Subtract the mean value of each feature from the training set.

Then additionally scale (divide) the feature values by their respective standard deviations.
To do this, we can write a pretty simple python algorithm:
def normalization(x): mean_x = []; std_x = []; X_normalized = x; temp = x.shape[1] for i in range(temp): m = np.mean(x[:, i]) s = np.std(x[:, i]) mean_x.append(m) std_x.append(s) X_normalized[:, i] = (X_normalized[:, i]  m) / s return X_normalized, mean_x, std_x
Since we are dealing with multidimensional data, we also need to write vectorized cost and gradient descent functions:
Vectorized Cost function
def cost(x,y,theta): m = y.size #number of training examples predicted = np.dot(x,theta) sqErr = (predicted  y) J = (1.0) / (2 * m) * np.dot(sqErr.T, sqErr) return J
Vectorized gradient algorithm
Run until converge:
def gradient_descent(x, y, theta, alpha, iterations): #gradient descent algorithm to find optimal theta values m = y.size #theta size theta_n = theta.size #cost history J_theta_log = np.zeros(shape=(iterations+1, 1)) #store initial values in to log J_theta_log[0, 0] = cost(x, y, theta) for i in range(iterations): #split equation in to several parts predicted = x.dot(theta) for thetas in range(theta_n): tmp = x[:,thetas] tmp.shape = (m,1) err = (predicted  y) * tmp theta[thetas][0] = theta[thetas][0]  alpha * (1.0 / m) * err.sum() J_theta_log[i+1, 0] = cost(x, y, theta) return theta, J_theta_log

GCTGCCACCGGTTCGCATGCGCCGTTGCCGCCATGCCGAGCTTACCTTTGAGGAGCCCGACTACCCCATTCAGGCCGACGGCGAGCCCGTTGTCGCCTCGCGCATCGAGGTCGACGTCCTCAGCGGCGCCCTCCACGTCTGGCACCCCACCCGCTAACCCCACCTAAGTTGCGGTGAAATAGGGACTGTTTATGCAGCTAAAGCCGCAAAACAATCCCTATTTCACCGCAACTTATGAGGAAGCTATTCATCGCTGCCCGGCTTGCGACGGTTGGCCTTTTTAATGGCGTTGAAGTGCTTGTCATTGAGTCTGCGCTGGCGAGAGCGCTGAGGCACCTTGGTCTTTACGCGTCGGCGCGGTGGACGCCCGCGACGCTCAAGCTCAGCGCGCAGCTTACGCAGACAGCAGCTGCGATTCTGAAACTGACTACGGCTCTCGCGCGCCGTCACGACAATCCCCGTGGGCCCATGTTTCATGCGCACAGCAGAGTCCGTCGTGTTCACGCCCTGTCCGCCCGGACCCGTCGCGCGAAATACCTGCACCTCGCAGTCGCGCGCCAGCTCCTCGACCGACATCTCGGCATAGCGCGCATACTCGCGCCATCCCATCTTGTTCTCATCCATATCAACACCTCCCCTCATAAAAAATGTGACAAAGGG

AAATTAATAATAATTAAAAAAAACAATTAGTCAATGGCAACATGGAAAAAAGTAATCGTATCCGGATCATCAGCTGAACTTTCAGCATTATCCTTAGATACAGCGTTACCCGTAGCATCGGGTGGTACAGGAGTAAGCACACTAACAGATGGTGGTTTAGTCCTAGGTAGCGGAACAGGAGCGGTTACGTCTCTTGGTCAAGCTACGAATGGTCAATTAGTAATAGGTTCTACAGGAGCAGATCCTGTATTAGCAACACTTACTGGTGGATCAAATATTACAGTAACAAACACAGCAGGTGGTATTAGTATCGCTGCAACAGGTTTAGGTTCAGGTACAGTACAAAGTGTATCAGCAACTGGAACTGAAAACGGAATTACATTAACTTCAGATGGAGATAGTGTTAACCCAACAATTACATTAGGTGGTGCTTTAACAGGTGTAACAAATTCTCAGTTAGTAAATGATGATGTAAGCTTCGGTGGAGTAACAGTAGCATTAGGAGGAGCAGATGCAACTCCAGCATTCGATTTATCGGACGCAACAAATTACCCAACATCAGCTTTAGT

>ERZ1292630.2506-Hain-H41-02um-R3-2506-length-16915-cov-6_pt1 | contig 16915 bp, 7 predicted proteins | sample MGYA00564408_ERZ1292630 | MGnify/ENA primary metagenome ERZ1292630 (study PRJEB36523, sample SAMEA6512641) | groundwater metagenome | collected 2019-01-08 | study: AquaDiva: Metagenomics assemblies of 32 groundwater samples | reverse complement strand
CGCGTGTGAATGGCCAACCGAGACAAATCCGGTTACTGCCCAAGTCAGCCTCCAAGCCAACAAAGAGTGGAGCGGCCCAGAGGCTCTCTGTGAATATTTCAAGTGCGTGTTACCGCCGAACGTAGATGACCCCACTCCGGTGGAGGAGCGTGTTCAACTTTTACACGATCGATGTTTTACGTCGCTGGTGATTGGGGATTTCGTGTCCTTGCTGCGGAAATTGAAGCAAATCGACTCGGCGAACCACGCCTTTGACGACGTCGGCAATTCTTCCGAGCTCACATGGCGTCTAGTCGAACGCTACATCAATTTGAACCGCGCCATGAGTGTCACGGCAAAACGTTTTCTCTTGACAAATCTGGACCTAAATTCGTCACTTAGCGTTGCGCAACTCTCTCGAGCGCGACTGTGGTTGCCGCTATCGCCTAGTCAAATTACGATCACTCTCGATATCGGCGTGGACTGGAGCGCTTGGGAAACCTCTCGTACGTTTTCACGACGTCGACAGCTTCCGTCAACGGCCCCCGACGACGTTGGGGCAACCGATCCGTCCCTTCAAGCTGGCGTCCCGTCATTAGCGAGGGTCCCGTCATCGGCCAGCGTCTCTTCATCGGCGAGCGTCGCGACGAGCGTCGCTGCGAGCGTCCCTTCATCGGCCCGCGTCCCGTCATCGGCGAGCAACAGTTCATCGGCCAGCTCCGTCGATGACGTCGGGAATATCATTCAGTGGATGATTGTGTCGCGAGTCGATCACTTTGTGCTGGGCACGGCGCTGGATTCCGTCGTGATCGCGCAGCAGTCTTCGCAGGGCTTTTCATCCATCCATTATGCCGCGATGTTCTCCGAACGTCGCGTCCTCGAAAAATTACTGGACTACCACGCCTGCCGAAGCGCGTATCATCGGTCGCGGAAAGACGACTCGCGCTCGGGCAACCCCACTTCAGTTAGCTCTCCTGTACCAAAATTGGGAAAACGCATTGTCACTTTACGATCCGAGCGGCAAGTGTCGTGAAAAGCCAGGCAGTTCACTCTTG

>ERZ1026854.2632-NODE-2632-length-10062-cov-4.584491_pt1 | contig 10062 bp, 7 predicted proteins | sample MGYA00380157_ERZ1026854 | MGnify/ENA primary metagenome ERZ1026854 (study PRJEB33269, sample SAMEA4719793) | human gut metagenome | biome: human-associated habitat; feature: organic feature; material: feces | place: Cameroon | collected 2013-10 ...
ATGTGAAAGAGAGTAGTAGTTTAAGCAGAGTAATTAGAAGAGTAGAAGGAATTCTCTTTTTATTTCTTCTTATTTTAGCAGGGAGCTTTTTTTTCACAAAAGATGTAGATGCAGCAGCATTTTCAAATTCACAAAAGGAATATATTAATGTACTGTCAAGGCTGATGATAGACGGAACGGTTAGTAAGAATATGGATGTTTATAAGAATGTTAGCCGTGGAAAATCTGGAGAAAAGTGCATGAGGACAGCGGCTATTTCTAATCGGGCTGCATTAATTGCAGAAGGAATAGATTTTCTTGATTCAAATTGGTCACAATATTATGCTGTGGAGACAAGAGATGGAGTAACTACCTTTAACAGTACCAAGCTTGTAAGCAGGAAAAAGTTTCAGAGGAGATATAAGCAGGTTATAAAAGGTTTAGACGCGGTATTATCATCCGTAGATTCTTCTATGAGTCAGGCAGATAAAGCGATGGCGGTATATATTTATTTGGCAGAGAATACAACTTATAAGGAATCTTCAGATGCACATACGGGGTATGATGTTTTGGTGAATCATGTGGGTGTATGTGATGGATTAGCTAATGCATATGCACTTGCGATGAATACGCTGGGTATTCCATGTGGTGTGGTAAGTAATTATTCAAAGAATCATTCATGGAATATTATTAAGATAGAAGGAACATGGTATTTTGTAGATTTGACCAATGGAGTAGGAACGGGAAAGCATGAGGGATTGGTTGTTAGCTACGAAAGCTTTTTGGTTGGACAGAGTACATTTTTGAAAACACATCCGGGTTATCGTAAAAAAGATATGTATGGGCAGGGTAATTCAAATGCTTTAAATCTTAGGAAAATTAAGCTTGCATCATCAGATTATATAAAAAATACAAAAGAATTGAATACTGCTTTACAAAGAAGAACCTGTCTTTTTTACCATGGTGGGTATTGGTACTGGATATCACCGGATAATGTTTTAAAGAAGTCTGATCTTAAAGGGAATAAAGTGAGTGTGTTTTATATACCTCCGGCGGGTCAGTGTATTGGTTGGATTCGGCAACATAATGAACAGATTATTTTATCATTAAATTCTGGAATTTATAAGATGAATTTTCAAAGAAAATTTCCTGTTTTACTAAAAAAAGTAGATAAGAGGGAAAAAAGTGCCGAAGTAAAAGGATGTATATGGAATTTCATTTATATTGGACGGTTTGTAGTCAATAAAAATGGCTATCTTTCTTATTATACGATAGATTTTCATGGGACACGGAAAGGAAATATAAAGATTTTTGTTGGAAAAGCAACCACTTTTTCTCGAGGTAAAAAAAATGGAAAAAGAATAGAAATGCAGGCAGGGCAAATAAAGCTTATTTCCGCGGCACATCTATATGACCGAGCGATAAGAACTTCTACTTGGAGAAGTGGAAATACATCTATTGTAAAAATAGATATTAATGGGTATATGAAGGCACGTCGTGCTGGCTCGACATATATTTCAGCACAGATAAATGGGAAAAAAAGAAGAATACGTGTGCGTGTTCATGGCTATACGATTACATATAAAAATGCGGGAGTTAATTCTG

How to know what number of iterations and learning rate alpha to choose? Normally you should keep an eye on Cost function change during each iteration. We are keeping cost function values in J_theta_log that can be put on the chart. If everything is selected correctly you should see normal convergence function towards zero:
If you see cost increasing or wavy, then try decreasing learning rate parameter alpha (try 0.01, 0.001 and so on). In another hand, if cost function doesn’t reach flat shape, try increasing number of iterations. If you see that convergence doesn’t decrease by less than 0.001, you can stop learning and use learned parameters in your regression formula.
Gradient descent algorithm can be improved by implementing automated check on minimal error, this way it could stop earlier than performing all iterations.
With this record, we are going to finish on linear regression. It is reasonably fast and straightforward machine learning method which is used in many areas. It is an ideal solution to b implemented into microcontroller applications where processing power and memory is limited. But in reality, not all data can be fitted with linear models, so there are more advanced methods used like Logistic regression, support vector machines, neural networks, classifiers. We will take a look at them gradually.
You can download Anaconda project files here (linear_regression_multiple.zip) if you would like to try running a linear regression algorithm by yourself.